Thursday, November 26, 2009

Sometimes it doesn't have to make sense

That's a line from a movie I just watched, Grand Canyon. One of the great movies. It even mentions Thanksgiving in it, so there. It seemed appropriate to me to watch it tonight, I don't know why. My son wanted to watch his Babylon 5 DVDs, and I suggested we watch the last episode of season 5, which he told me was supposed to sum up the series but which we never saw. So he pulled it out and we watched the last two episodes, in which various characters go off and do their various things. I was never a big fan of the series, I always thought it was both too preachy and poorly acted, or written, or something. Every episode seemed like half the dialog was busy recapping the action of previous episodes, when it wasn't being monological and preachy.

But the last episode did somehow inspire me to watch Grand Canyon, a movie I always get more out of every time I watch it, even if it's only to figure out where I've seen that actor before. This time I see that the failure of Davis to learn from th opportunity life handed him is due to his excessive rationality. The whole point is that, I don't know, 'rationality is a subset.' Reason is a great way to get from here to there but not a great way to pick a there to go to. The greater part of life is faith, and trust. There was a philosopher who wrote years ago on the importance of trust, that we live every day, trusting that other people aren't going to do us harm. That we take so much on faith because we don't know barely anything, much less everything. Everybody needs faith, and everybody has faith. Not necessarily A Faith, mind you, and in fact I'm distrustful of Faiths with a capital F simply because I think they take the place of a more natural faith that a person can and should come up with on his own. I see no reason to take seriously a Faith that's so simplistic it can be turned without serious revision into a fantasy novel.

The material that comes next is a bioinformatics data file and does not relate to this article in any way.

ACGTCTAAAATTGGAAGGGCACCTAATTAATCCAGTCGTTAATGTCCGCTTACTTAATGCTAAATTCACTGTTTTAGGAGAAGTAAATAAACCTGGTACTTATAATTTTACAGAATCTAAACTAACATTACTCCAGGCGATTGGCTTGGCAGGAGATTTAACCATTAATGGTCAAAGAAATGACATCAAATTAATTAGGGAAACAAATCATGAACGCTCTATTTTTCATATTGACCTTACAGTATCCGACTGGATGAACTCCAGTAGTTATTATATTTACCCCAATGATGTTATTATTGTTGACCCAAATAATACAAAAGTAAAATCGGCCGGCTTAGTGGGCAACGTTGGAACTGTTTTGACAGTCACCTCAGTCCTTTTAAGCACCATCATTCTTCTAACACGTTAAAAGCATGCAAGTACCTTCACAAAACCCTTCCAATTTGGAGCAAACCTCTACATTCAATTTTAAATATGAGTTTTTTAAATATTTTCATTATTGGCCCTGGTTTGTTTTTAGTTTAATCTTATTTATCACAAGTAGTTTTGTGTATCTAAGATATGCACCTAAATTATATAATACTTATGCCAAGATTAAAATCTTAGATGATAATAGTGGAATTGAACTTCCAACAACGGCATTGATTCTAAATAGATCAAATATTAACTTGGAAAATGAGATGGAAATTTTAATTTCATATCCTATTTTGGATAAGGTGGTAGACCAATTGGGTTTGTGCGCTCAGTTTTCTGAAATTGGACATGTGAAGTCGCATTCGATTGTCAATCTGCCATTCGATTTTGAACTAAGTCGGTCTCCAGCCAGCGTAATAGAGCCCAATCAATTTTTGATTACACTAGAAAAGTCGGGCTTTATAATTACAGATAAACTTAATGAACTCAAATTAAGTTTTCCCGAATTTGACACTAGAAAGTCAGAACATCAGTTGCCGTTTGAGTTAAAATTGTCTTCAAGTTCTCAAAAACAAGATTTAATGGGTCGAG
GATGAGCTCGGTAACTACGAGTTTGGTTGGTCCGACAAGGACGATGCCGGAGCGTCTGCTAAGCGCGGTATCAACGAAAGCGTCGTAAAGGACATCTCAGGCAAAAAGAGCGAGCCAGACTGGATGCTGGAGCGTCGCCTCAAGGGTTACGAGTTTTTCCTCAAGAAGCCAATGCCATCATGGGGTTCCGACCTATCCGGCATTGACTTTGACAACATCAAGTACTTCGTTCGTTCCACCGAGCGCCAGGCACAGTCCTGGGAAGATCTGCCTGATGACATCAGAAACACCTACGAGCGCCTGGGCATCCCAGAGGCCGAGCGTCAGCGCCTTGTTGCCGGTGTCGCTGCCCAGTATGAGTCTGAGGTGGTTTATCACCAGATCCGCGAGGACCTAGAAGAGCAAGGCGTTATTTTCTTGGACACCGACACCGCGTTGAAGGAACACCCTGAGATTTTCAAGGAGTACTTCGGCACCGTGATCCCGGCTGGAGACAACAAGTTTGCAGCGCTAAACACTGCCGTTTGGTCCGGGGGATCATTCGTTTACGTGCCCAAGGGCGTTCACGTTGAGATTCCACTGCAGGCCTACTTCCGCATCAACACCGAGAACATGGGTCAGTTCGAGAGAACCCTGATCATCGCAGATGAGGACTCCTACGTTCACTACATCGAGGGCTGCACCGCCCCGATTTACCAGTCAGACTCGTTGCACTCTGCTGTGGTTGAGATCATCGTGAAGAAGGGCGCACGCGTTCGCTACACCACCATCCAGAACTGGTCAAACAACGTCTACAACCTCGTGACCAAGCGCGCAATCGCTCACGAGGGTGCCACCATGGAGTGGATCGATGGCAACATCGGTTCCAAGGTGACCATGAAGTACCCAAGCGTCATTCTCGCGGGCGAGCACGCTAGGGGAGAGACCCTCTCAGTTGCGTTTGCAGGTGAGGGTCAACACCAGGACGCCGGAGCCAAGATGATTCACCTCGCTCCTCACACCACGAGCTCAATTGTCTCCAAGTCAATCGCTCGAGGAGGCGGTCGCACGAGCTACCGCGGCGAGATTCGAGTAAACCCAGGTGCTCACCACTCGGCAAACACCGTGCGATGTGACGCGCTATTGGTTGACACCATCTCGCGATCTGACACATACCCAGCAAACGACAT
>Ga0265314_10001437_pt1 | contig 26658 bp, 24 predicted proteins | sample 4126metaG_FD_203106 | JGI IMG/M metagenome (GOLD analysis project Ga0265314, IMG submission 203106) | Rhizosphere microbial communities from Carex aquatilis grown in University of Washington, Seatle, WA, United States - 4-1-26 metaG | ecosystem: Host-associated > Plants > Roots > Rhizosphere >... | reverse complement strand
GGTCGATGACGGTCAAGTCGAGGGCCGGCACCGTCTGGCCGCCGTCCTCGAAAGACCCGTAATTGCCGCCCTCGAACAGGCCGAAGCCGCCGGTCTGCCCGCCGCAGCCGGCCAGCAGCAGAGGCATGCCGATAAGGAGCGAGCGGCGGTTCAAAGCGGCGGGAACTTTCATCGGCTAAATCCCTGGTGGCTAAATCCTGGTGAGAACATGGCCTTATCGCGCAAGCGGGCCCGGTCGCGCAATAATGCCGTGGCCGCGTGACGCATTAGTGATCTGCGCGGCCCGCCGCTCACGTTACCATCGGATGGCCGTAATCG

As a writer I know this very well. I create the stories but even I don't know what's going to happen next, a lot of the time. I can get my characters going down the forest path, but that's a pretty boring story and they have to get off the forest path PDQ, but how will that happen? I don't know, until I'm driving down the road or doing some shopping and an idea pops into my head. My stories are about faith, all stories are, or should be, but I know that they'll never be complete and they'll never be true. By writing them, I put some elements of my own faith into words and thereby change them. It is my hope that someone reading my stories will see that and perhaps have his own faith changed thereby.

But I'll never know, and they may not either.

Sunday, November 22, 2009

A good event

I don't normally post about my book-selling events here but I really have to congratulate the people who run the Mount Sinai Middle School craft & gift fair. I did it for the first time yesterday and had a really great day. First off they had a great crew of volunteers who helped me unload my stuff (boxes of books are heavy) in the morning and then load it up again at the end. It's amazing what a drain that is, doing it by ourselves. Second is a young Girl Scout I'd met the night before, as she was selling cans of nuts and other snacks at a local supermarket. I mentioned at one point how I didn't see how chocolate and cashews worked together, and she immediately pointed out that they had cans of cashews without chocolate. That was exactly right, and I congratulated her for it. It turned out that she was a reader, and I pointed out that I would be at this event. Sure enough she came by, and picked up three books (The Secret of Bailey's Chase, Zamora's Ultimate Challenge, and Cynthia's Attic: The Missing Locket, if memory serves)! Third, of course, is that we sold a lot of books to a lot of people. One woman bought two sets of my own novels, my first sale of the day and a very good omen, I thought. While my own books were the best-selling titles, the best-selling category was the juvenile/YA group. Nice to see parents willing to put up money to get their kids reading early!